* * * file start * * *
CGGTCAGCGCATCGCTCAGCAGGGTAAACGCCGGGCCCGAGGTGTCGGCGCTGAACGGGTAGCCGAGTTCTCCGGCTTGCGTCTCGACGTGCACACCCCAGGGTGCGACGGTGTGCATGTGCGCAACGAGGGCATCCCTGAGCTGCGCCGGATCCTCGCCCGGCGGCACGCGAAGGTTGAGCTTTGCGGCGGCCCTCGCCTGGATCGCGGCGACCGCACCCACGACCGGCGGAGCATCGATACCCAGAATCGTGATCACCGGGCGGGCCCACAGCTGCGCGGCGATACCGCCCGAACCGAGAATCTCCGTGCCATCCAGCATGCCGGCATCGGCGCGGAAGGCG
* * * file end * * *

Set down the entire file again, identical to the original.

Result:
CGGTCAGCGCATCGCTCAGCAGGGTAAACGCCGGGCCCGAGGTGTCGGCGCTGAACGGGTAGCCGAGTTCTCCGGCTTGCGTCTCGACGTGCACACCCCAGGGTGCGACGGTGTGCATGTGCGCAACGAGGGCATCCCTGAGCTGCGCCGGATCCTCGCCCGGCGGCACGCGAAGGTTGAGCTTTGCGGCGGCCCTCGCCTGGATCGCGGCGACCGCACCCACGACCGGCGGAGCATCGATACCCAGAATCGTGATCACCGGGCGGGCCCACAGCTGCGCGGCGATACCGCCCGAACCGAGAATCTCCGTGCCATCCAGCATGCCGGCATCGGCGCGGAAGGCG